You don’t need to look back very far to see why it isn’t new. Even in the age of the internet, I’m sure you remember how easily your older or more gullible Facebook friends were tricked by entirely invented memes or slightly sick celebrity death hoaxes. In the UK it was politicised then; Britain First, the far right group and ‘street defence force’, found it incredibly easy to gain influence through entirely inventing emotive things on Facebook in an authoritative tone. To this day, Britain First has the most Facebook likes of any registered UK political party.

Back then, though, people were weirdly wary of websites they didn’t know. People seemed to understand that a website you’ve never heard of isn’t trustworthy, but not quite get that a Facebook post from a ‘street defence force’ wasn’t entirely honest. Fake news sites weren’t a big deal, because people figured out that you couldn’t believe everything you read on the internet pretty early on. I suppose, to some extent, the fact real news site names sound like jokes these days is no help.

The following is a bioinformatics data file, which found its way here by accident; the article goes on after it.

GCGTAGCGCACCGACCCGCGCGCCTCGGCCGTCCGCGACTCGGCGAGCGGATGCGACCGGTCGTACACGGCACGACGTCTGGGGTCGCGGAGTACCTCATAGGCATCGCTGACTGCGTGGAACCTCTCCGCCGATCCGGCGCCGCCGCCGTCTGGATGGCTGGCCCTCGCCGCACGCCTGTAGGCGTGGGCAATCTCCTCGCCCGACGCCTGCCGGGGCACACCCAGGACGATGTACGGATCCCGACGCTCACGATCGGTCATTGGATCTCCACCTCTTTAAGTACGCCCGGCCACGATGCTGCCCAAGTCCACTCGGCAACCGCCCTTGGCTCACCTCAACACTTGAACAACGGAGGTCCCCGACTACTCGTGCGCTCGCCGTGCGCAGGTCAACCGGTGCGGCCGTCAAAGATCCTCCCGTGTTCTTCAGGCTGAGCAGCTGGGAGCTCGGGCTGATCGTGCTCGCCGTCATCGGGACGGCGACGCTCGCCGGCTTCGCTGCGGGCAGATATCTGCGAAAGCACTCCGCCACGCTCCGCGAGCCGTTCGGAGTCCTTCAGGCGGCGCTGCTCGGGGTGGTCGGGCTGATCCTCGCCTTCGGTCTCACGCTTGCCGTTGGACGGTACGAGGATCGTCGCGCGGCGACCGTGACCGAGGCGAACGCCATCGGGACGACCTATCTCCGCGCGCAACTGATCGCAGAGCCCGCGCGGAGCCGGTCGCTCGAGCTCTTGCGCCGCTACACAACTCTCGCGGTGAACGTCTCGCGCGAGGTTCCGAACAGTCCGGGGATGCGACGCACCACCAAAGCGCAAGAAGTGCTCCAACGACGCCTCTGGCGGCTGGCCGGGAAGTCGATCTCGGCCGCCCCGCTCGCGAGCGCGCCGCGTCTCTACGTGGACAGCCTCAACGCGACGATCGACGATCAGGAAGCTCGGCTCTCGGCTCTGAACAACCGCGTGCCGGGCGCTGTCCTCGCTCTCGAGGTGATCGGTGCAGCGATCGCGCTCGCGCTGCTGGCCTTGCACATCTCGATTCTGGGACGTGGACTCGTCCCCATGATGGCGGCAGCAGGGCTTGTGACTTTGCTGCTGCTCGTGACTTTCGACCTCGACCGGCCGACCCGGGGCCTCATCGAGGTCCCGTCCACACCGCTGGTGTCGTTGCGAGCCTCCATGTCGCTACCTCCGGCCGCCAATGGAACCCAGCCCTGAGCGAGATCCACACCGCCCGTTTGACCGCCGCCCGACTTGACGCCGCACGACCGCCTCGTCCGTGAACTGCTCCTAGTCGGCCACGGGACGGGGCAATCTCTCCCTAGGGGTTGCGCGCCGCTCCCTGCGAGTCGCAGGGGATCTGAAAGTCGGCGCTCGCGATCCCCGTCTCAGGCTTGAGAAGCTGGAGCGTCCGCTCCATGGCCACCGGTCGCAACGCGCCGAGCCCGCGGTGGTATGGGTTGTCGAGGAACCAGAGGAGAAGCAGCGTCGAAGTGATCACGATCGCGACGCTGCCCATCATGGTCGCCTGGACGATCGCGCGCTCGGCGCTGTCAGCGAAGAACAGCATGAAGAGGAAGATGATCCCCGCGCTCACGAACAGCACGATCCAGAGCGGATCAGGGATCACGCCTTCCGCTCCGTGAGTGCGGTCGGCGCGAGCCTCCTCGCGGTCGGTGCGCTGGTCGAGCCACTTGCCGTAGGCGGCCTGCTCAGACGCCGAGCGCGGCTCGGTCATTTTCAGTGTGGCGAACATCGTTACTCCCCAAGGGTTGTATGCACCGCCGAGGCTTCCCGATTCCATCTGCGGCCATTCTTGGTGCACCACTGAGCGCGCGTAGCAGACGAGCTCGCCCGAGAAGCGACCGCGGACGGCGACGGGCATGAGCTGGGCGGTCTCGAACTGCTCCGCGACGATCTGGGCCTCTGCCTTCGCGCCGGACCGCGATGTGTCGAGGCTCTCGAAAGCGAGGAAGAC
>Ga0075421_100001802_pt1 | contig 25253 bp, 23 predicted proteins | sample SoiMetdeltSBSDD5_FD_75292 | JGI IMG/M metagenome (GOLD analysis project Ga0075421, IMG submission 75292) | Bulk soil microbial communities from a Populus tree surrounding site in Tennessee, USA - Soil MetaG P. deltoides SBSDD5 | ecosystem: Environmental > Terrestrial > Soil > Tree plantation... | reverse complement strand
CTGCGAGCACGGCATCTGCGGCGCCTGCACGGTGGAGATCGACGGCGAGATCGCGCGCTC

Unfortunately for those lamenting this new phenomenon, that wasn’t the start of it. From the 1920s, European populists of all persuasions distributed leaflets and newspapers detailing entire fabrications. To a lot of people, at different points in economic and political cycles, these were trustworthy. They were not.  From before, entirely fabricated racist pamphlets like the Protocols of the Elders of Zion were printed to trick and had a long-lasting and devastating impact across the political spectrum.